It has been said that polite people avoid attending orgies, because there are too many thank you notes to write afterward. Any review of the ECU Opera Theater performing Gilbert and Sullivan’s Iolanthe is sure to result in far, far, too many names to praise. This rollicking Victorian romp was no exception.

The pit orchestra was all students except for the conductor, James Franklin; the opera company was also all students except for the director, John Kramar. The playhouse was the jewel in the crown of Washington’s main street, the Turnage Theatre (opened in 1930 as the Palace Theatre). The theatre space was modeled on the Palace Theatre in New York City, but its intimacy is much more effective. Praise to Turnage Executive Director Debra Torrence and ECU’s costumier Jeffery Phipps for their efforts in bringing the ECU Opera Theater to Washington. Kramar said from the stage that he believed this to be the first time in fifty years that the company had been on the road.

It can also be said that once one has seen and heard Anna Russell’s explanation of a Gilbert and Sullivan opera, one can never forget it, so that might as well be put on the table now: The reason Russell is funny is that she is so accurate. And all that she says is true.

Iolanthe has all the standard G&S characters; in this case a misbehaving fairy Iolanthe, her husband the stuffy Lord Chancellor of England, their Arcadian shepherd son Strephon (half fairy, half mortal), his girlfriend Arcadian shepherdess Phyllis, a guardsman named Willis, the queen of the fairies, the dumbest members of the House of Lords, and a bevy of fairies. This was Victorian England, after all, and Gilbert was very careful to avoid any awkward discussions; Strephon is half fairy and emphatically half mortal, not half man.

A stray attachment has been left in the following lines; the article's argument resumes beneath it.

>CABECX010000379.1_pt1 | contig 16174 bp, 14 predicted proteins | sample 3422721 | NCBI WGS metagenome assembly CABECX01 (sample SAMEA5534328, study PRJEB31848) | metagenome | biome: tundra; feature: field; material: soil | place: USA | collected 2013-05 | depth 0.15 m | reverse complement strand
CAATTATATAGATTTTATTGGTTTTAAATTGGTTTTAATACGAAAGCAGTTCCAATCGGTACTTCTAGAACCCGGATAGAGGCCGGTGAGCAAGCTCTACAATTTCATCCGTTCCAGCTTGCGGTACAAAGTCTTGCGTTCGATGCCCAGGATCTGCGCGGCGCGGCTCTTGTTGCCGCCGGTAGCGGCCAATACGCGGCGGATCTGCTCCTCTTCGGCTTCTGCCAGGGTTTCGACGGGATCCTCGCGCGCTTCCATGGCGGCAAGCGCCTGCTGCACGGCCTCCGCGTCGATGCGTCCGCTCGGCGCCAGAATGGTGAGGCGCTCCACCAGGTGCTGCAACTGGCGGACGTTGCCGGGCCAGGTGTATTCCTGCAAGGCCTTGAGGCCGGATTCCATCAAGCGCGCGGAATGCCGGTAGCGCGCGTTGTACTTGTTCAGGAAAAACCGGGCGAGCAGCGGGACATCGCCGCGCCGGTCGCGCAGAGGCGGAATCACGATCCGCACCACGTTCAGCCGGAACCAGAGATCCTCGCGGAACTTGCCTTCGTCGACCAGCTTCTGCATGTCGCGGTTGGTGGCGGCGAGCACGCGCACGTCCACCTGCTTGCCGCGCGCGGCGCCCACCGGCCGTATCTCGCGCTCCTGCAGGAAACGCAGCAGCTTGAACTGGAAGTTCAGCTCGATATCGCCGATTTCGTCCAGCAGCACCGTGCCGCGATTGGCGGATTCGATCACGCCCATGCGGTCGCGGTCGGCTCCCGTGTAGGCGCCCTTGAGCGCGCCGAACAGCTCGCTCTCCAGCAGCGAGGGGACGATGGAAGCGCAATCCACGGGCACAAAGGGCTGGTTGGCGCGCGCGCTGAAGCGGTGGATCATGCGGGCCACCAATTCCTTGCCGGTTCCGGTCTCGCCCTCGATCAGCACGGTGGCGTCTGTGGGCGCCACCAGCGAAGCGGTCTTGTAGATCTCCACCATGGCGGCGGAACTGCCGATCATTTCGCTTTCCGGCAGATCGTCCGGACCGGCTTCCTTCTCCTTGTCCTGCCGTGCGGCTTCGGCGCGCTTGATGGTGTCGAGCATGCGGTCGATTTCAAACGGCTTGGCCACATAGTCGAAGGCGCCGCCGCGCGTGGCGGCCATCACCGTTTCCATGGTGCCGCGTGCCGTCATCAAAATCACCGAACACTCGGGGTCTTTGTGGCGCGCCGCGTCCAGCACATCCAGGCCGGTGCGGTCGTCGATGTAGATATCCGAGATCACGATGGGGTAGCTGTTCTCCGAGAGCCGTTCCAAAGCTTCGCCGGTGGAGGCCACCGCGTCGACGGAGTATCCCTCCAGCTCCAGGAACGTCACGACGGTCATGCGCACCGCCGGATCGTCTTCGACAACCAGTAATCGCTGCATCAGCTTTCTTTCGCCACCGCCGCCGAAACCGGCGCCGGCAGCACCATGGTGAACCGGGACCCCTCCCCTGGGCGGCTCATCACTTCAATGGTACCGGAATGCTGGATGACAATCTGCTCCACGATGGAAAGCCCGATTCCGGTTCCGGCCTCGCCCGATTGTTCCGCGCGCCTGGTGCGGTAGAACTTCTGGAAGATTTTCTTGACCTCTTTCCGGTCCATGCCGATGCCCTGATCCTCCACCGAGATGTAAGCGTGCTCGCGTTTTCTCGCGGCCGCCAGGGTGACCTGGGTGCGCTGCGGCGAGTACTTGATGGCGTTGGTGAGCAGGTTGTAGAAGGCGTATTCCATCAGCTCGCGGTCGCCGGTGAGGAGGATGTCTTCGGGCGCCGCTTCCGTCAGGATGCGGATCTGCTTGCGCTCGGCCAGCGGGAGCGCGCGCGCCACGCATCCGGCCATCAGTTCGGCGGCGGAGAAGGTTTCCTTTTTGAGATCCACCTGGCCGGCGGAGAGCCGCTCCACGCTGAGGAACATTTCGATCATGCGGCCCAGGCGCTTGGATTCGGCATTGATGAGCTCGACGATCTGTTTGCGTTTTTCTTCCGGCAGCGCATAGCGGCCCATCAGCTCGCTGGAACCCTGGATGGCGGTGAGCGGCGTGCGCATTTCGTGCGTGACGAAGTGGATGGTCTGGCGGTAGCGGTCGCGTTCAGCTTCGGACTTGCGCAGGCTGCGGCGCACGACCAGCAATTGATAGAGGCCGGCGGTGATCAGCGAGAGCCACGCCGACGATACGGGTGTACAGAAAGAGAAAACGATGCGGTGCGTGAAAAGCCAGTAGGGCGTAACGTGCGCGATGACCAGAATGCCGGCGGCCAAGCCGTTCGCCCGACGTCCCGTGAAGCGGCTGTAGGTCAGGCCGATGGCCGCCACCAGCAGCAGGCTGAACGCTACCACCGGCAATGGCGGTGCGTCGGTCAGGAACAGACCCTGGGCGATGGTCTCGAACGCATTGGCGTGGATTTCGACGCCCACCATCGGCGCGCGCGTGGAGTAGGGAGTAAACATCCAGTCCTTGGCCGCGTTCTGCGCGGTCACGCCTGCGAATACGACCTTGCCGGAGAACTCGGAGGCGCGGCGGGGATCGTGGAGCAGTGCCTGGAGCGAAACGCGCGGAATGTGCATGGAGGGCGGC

There were fourteen fairies, and ten lords a-leaping, and they leapt very well indeed. The fairies were all swathed in luxurious gowns with hoop skirts (and a shocking lack of pantaloons!); the men of the company, with the exception of Strephon and Private Willis, were all dressed in both literal and figurative fustian to represent their pomposity in the House of Lords. But they were able to kick up their heels, including a can-can line. The Turnage stage was full when they were all on; it was a brilliant swirl of effective choreography.

The vocal blue ribbon goes to William Edwards (Strephon), whose rich, strong baritone filled the room. Joseph Morris’ (Lord Mountararat) robust bass-baritone blended well with Adam Gross’ tenor (Lord Tolloller); the large space of the venue swallowed a lot of Gross’ lines, but Gilbert’s book is idiotic, so it didn’t really matter. Nolawi Araya as Lord High Chancellor had a similar problem, which is a shame, as his delivery of his patter songs was flawless and his voice is excellent. Iolanthe herself was well sung by Alexandra Fee. Christopher Short (Private Willis) has a guardsman’s stolidity and, much more importantly, a very fine bass voice. Jennifer Kuchar (Phyllis) was a very believable Arcadian shepherdess. And a very positive “Bless your heart!” to Caroline Miller (Queen of the Fairies) whose delivery of a completely canonically line was as fine as her singing.

There’s nothing serious about Gilbert and Sullivan, but the ECU company was seriously good and the evening was delightful.